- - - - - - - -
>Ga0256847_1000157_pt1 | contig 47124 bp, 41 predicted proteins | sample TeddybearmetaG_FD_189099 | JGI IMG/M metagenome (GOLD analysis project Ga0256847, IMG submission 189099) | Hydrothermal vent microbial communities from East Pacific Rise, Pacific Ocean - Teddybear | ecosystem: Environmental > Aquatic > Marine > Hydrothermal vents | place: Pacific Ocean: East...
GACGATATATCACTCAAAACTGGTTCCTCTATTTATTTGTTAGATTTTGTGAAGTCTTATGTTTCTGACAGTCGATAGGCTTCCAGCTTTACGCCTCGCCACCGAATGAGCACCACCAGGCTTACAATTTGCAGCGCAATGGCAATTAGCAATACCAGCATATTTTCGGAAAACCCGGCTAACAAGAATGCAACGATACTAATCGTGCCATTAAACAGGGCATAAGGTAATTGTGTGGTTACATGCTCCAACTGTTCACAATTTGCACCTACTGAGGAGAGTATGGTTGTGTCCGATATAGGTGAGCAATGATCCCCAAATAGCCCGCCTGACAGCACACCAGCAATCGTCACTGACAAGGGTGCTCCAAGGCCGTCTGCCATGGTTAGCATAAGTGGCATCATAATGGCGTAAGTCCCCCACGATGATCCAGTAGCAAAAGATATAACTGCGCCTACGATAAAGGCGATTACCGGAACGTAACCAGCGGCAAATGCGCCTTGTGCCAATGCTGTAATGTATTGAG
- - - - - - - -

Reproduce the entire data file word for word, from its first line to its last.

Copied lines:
>Ga0256847_1000157_pt1 | contig 47124 bp, 41 predicted proteins | sample TeddybearmetaG_FD_189099 | JGI IMG/M metagenome (GOLD analysis project Ga0256847, IMG submission 189099) | Hydrothermal vent microbial communities from East Pacific Rise, Pacific Ocean - Teddybear | ecosystem: Environmental > Aquatic > Marine > Hydrothermal vents | place: Pacific Ocean: East...
GACGATATATCACTCAAAACTGGTTCCTCTATTTATTTGTTAGATTTTGTGAAGTCTTATGTTTCTGACAGTCGATAGGCTTCCAGCTTTACGCCTCGCCACCGAATGAGCACCACCAGGCTTACAATTTGCAGCGCAATGGCAATTAGCAATACCAGCATATTTTCGGAAAACCCGGCTAACAAGAATGCAACGATACTAATCGTGCCATTAAACAGGGCATAAGGTAATTGTGTGGTTACATGCTCCAACTGTTCACAATTTGCACCTACTGAGGAGAGTATGGTTGTGTCCGATATAGGTGAGCAATGATCCCCAAATAGCCCGCCTGACAGCACACCAGCAATCGTCACTGACAAGGGTGCTCCAAGGCCGTCTGCCATGGTTAGCATAAGTGGCATCATAATGGCGTAAGTCCCCCACGATGATCCAGTAGCAAAAGATATAACTGCGCCTACGATAAAGGCGATTACCGGAACGTAACCAGCGGCAAATGCGCCTTGTGCCAATGCTGTAATGTATTGAG